"(A) ORS 163.375(1)(b);

"(c) When a person is sentenced to a term of post-prison supervision described in paragraph (a) of this subsection, the person must be actively supervised for at least the first 10 years of the post-prison supervision and actively tracked for the remainder of the term.  Active tracking may be done by means of an electronic device attached to the person."

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2. Defendant also suggests that there is a conflict in the statutes with respect to the applicable sentence for a first-degree rape conviction under ORS 163.375(1)(b).  Under ORS 137.700(2)(a)(A), the crime carries a mandatory minimum sentence of 25 years' imprisonment, and yet the legislature never reclassified the crime as something other than a Class A felony.  See ORS 161.605 (providing that the maximum term of an indeterminate sentence of imprisonment for a Class A felony is 20 years).  Defendant does not develop that argument or explain why ORS 137.700(2)(a)(A), the later and more specific statute, should not control.  See Bobo v. Kulongoski, 338 Or 111, 116, 107 P3d 18 (2005) (when two statutes conflict, the later, more specific statute controls).  Accordingly, we do not address that argument further.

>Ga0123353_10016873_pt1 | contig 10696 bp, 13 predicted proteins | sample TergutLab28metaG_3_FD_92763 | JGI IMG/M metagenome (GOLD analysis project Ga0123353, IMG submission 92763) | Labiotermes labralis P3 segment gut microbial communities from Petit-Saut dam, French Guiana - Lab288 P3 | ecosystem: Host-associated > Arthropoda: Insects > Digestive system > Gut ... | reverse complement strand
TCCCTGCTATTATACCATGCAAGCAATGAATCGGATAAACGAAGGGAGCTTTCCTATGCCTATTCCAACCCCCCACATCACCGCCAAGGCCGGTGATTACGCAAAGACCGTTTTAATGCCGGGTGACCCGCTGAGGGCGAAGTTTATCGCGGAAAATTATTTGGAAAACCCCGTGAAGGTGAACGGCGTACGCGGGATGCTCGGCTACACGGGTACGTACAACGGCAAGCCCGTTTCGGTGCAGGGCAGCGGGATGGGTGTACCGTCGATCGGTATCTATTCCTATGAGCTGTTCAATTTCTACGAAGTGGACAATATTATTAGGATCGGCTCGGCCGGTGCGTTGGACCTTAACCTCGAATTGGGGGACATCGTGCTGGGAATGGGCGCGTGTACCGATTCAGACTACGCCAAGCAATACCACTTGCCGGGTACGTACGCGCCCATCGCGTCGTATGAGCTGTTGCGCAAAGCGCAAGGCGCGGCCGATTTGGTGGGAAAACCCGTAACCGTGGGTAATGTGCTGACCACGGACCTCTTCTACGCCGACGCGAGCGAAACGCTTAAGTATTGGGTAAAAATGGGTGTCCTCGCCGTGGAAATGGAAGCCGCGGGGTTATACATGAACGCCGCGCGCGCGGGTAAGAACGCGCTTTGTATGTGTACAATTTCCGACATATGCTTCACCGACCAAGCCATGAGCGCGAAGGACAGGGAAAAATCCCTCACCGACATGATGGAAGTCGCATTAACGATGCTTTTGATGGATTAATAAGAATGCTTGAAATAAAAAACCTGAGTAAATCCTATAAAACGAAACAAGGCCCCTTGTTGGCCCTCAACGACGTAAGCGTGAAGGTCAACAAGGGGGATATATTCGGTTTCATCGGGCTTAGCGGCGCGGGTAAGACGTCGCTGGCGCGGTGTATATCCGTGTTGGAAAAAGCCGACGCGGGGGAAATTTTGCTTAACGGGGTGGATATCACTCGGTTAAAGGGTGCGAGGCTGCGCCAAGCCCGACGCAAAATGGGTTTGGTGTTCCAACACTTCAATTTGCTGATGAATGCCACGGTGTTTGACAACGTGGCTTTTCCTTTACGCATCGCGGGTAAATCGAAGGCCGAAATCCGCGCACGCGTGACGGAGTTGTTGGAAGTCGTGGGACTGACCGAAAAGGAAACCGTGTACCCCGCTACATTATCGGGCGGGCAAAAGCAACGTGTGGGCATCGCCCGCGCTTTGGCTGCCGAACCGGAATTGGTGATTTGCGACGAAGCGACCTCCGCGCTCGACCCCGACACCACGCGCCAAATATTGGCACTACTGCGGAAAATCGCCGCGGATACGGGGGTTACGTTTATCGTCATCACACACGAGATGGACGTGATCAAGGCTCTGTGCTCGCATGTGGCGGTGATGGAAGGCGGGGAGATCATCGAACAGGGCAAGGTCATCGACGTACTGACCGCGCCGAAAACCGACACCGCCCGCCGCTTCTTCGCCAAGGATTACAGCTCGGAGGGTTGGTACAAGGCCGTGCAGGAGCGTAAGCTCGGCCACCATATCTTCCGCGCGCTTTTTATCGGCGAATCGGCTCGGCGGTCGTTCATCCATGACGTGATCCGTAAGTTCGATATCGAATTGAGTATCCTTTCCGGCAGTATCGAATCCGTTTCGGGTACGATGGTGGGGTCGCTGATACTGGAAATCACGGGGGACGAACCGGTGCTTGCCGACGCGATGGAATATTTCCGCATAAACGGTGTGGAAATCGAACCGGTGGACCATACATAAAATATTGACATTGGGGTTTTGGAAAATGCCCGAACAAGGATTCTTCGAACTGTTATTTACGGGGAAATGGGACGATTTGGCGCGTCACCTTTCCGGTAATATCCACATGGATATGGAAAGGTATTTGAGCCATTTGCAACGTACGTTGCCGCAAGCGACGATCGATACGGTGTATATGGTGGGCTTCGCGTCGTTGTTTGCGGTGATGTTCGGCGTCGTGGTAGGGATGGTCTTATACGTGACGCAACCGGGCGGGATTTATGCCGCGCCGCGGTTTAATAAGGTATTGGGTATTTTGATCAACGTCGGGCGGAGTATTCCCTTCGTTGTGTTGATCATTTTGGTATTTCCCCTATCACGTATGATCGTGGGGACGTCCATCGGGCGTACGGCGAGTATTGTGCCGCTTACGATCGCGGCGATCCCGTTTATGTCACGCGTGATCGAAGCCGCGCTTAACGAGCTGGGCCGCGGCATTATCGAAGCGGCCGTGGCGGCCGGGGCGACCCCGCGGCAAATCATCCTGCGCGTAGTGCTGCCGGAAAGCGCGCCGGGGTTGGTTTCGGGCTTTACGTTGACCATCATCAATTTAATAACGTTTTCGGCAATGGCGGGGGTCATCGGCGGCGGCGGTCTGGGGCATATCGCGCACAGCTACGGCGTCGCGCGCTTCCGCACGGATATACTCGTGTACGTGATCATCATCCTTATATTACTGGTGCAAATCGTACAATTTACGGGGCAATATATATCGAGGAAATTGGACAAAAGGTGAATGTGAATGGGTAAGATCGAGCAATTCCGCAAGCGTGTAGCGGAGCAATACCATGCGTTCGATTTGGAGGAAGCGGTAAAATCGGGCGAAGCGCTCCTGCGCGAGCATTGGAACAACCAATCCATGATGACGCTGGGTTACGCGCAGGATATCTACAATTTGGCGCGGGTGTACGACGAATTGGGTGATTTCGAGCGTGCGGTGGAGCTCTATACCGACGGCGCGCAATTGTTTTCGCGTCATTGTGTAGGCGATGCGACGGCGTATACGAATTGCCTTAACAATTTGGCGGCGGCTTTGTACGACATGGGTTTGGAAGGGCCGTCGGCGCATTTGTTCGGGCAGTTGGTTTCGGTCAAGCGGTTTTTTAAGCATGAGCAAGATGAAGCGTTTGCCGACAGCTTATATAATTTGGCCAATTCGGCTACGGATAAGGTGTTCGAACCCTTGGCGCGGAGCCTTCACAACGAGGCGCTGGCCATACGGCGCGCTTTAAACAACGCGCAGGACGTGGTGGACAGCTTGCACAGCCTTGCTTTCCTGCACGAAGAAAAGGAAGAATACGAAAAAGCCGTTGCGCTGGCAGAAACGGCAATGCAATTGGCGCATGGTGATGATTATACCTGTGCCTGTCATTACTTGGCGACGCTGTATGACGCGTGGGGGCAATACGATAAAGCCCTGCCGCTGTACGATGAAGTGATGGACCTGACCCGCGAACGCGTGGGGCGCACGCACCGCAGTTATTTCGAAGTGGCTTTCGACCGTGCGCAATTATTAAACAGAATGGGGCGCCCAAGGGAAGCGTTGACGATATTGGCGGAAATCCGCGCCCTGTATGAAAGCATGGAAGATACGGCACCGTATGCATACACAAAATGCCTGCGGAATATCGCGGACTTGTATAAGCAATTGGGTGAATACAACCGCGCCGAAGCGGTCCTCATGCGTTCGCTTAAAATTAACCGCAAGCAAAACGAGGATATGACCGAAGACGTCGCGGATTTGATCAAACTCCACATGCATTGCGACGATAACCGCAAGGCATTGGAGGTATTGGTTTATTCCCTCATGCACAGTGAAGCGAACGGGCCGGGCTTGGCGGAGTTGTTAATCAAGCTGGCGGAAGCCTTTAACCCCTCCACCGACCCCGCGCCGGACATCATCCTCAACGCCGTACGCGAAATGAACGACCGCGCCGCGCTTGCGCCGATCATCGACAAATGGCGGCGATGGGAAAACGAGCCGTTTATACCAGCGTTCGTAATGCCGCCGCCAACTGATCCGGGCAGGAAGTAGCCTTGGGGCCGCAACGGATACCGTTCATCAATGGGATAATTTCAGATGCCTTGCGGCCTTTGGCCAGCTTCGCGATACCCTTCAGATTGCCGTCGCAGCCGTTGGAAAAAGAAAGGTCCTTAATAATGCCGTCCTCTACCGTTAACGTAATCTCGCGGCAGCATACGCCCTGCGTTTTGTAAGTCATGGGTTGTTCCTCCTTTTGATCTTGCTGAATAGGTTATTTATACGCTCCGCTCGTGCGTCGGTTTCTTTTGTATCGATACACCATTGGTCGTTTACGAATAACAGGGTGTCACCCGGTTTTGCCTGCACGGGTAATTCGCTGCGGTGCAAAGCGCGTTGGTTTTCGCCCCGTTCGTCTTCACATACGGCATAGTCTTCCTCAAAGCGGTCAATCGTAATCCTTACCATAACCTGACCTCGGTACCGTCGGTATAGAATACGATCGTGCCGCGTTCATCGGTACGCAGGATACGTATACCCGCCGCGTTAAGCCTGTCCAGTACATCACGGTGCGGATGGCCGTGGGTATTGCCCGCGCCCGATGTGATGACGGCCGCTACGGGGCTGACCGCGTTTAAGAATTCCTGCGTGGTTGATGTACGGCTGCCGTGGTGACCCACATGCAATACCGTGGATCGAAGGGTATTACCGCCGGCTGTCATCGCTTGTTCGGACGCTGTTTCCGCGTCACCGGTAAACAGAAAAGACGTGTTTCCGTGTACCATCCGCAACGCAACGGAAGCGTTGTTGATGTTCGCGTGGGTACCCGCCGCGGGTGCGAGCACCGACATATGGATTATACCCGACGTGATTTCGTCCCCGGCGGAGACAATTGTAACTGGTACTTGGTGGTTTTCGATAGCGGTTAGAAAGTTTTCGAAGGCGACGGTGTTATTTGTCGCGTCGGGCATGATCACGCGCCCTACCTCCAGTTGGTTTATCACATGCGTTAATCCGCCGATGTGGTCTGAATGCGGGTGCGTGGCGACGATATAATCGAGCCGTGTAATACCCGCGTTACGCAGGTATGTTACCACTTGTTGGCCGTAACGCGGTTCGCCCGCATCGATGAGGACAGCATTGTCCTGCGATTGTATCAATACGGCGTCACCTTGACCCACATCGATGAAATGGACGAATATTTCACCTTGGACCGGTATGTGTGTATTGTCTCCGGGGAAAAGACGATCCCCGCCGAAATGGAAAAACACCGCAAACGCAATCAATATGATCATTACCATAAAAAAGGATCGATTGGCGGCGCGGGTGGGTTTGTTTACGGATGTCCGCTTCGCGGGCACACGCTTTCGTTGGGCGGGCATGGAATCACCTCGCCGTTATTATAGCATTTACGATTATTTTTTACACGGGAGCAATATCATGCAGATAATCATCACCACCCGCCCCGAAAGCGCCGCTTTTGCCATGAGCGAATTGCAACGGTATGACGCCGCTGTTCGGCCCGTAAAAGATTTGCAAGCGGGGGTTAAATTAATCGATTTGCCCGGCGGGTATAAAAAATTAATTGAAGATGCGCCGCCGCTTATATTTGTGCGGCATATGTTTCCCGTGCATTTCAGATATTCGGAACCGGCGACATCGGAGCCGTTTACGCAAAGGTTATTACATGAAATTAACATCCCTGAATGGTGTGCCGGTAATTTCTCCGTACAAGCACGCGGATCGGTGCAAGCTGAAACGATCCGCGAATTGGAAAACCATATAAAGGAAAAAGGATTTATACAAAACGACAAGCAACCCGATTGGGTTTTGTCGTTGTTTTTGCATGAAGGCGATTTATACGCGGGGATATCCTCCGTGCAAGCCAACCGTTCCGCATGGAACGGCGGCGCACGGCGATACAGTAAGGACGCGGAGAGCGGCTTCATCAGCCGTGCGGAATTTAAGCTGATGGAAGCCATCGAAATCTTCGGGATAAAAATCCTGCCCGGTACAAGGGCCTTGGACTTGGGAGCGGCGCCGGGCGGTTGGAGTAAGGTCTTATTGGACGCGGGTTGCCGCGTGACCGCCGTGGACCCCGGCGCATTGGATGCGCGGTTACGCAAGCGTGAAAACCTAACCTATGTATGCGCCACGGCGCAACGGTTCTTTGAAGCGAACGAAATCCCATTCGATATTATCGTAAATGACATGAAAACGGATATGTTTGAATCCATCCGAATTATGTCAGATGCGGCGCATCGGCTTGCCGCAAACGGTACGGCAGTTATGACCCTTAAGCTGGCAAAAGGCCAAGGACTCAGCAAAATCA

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3.  See Rodriguez/Buck, 347 Or at 59-60 (discussing different tests under Eighth Amendment to the United States Constitution and Article I, section 16, of the Oregon Constitution).